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The Importance of Coral Larval Recruitment for the Recovery of Reefs Impacted by Cyclone Yasi in the Central Great Barrier Reef

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dc.contributor Sch Marine & Trop Biol
dc.contributor Australian Institute Of Marine Science
dc.contributor Australian Inst Marine Sci
dc.contributor Australian Res Council Ctr Excellence Coral Reef
dc.contributor 4aims Jcu
dc.contributor James Cook University
dc.contributor James Cook Univ WILLIS, BETTE L. LUKOSCHEK, VIMOKSALEHI CROSS, PETER TORDA, GERGELY ZIMMERMAN, RACHEL 2017-03-21T01:08:48Z 2014-05-27T01:59:45Z 2014-05-27T01:59:45Z 2019-10-21T21:31:05Z 2017-03-21T01:08:48Z 2017-03-21T01:08:48Z 2014-05-27T01:59:45Z 2019-10-21T21:31:05Z 2013-06-05
dc.identifier.citation Lukoschek V, Cross P, Torda G, Zimmerman R, Willis BL (2013) The importance of coral larval recruitment for the recovery of reefs impacted by Cyclone Yasi in the central Great Barrier Reef. PLoS ONE 8(6): e65363 en_US
dc.identifier.issn 1932-6203
dc.description.abstract Cyclone Yasi, one of the most severe tropical storms on record, crossed the central Great Barrier Reef (GBR) in February 2011, bringing wind speeds of up to 285 km hr(-1) and wave heights of at least 10 m, and causing massive destruction to exposed reefs in the Palm Island Group. Following the cyclone, mean (+/- S.E.) hard coral cover ranged from just 2.1 (0.2) % to 5.3 (0.4) % on exposed reefs and no reproductively mature colonies of any species of Acropora remained. Although no fragments of Acropora were found at impacted exposed sites following the cyclone, small juvenile colonies of Acropora (<10 cm diameter) were present, suggesting that their small size and compact morphologies enabled them to survive the cyclone. By contrast, sheltered reefs appeared to be unaffected by the cyclone. Mean (+/- S.E.) hard coral cover ranged from 18.2 (2.4) % to 30.0 (1.0) % and a large proportion of colonies of Acropora were reproductively mature. Macroalgae accounted for 8 to 16% of benthic cover at exposed sites impacted by cyclone Yasi but were absent at sheltered sites. Mean (+/- S.E.) recruitment of acroporids to settlement tiles declined from 25.3 (4.8) recruits tile(-1) in the pre-cyclone spawning event (2010) to 15.4 (2.2) recruits tile(-1) in the first post-cyclone spawning event (2011). Yet, post-cyclone recruitment did not differ between exposed (15.2 +/- 2.1 S.E.) and sheltered sites (15.6 +/- 2.2 S.E.), despite the loss of reproductive colonies at the exposed sites, indicating larval input from external sources. Spatial variation in impacts, the survival of small colonies, and larval replenishment to impacted reefs suggest that populations of Acropora have the potential to recover from this severe disturbance, provided that the Palm Islands are not impacted by acute disturbances or suffer additional chronic stressors in the near future.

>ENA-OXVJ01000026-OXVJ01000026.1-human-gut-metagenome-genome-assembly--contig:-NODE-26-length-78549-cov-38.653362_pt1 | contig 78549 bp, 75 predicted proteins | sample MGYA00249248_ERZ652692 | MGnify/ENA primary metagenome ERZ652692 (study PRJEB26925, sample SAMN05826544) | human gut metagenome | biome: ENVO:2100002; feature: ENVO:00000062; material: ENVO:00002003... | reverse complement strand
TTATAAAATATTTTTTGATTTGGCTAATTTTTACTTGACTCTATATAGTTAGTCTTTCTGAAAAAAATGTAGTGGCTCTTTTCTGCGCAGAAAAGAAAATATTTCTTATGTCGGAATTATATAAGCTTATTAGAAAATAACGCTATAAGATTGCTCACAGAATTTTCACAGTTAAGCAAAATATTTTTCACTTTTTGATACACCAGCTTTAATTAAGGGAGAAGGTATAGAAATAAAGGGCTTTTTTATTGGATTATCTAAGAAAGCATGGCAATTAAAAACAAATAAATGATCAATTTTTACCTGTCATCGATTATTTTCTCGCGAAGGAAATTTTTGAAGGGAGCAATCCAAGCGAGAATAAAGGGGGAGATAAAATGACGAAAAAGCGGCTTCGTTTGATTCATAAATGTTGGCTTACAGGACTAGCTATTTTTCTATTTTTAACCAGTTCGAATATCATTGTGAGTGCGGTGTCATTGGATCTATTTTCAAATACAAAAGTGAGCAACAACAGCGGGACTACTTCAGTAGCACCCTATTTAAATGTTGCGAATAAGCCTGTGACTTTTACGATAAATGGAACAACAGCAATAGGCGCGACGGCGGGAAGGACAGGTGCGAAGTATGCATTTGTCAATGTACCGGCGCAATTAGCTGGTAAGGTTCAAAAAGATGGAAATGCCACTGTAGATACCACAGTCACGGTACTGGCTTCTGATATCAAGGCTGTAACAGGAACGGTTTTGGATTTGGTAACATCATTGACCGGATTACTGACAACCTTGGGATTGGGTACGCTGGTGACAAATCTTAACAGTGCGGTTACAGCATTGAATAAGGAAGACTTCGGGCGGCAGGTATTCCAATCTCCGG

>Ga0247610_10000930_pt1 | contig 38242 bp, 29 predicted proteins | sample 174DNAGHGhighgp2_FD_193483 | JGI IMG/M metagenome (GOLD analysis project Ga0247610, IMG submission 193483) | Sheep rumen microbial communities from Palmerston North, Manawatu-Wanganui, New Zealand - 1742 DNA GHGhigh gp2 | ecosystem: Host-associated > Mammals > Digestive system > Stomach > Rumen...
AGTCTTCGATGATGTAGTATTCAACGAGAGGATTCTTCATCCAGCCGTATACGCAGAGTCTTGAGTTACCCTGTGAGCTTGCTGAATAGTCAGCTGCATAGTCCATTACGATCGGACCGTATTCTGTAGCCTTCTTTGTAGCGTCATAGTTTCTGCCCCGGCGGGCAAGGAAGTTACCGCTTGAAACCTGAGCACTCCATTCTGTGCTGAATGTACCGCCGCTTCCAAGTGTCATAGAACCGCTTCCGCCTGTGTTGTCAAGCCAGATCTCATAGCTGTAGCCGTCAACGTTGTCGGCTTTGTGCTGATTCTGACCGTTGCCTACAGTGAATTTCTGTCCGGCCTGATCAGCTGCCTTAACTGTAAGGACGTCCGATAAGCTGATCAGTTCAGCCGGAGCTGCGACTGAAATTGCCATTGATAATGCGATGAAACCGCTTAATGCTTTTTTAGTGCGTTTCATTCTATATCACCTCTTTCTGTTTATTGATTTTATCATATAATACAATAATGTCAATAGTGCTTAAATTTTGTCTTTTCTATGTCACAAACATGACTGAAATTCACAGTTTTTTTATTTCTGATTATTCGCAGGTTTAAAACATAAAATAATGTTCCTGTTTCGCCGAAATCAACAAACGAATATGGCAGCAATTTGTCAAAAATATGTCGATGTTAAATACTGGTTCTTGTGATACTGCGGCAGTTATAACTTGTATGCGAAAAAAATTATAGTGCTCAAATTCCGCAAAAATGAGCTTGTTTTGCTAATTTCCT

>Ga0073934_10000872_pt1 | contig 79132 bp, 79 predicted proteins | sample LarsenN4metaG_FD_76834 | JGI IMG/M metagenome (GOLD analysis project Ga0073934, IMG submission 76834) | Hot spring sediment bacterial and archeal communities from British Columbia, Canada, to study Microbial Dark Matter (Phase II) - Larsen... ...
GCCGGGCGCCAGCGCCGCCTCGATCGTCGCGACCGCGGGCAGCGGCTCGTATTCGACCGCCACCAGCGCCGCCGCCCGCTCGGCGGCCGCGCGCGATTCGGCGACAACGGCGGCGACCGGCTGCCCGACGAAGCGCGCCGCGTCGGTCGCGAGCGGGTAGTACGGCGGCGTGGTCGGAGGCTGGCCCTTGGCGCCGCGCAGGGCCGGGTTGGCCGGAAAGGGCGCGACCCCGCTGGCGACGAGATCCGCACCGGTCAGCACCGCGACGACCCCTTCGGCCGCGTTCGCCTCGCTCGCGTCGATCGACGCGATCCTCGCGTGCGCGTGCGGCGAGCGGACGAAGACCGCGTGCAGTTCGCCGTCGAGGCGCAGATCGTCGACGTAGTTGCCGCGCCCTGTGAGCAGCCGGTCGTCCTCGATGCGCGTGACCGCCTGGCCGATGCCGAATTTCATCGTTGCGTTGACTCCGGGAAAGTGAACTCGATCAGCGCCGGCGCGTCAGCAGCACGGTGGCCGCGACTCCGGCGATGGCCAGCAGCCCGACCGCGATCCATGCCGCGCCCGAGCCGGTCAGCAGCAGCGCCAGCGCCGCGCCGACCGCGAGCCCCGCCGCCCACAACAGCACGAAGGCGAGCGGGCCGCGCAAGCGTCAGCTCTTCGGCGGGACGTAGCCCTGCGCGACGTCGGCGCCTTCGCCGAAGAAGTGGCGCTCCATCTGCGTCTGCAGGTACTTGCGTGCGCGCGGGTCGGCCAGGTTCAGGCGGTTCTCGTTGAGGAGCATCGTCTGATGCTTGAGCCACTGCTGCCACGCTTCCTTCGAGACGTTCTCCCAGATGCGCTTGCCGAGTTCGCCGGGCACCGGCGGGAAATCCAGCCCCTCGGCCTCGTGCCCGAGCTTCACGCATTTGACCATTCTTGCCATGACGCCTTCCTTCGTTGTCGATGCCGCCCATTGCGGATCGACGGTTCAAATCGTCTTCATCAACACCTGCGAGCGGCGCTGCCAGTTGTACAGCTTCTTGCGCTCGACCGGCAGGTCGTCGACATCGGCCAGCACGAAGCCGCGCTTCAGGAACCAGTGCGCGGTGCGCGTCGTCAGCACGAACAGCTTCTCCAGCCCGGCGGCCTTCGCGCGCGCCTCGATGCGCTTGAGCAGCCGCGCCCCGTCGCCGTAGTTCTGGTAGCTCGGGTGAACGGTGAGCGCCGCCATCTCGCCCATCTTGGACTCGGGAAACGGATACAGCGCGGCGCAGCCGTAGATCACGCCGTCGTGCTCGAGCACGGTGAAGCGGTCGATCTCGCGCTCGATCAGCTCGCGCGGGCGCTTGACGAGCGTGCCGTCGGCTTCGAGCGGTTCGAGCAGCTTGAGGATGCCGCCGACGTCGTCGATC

dc.description.sponsorship Research funding was provided by a Queensland Smart Future Fellowship to V. Lukoschek ( co-sponsored by the ARC Centre of Excellence for Coral Reef Studies at James Cook University, and by the Australian Research Council (ARC COE CEO561435; through the ARC Centre of Excellence for Coral Reef Studies' ( funding allocation to B. Willis. The funders had no role in study design, data collection and analysis, decision to publish, or preparation of the manuscript.
dc.description.uri en_US
dc.language English
dc.language.iso en en_US
dc.publisher PLos Open Access en_US
dc.relation.ispartof Null
dc.rights Attribution 3.0 Australia *
dc.rights.uri *
dc.subject Tropical Cyclones
dc.subject Phase-shifts
dc.subject Dispersal
dc.subject Scleractinian Corals
dc.subject Decline
dc.subject Hurricanes
dc.subject Severe Storms
dc.subject Population Genetic-structure
dc.subject Climate-change
dc.subject Disturbance
dc.subject Multidisciplinary Sciences
dc.subject Acropora
dc.subject Growth
dc.subject Science & Technology - Other Topics
dc.subject Genus Acropora
dc.title The Importance of Coral Larval Recruitment for the Recovery of Reefs Impacted by Cyclone Yasi in the Central Great Barrier Reef
dc.type journal article en_US
dc.identifier.doi 10.1371/journal.pone.0065363
dc.identifier.wos WOS:000320579400055

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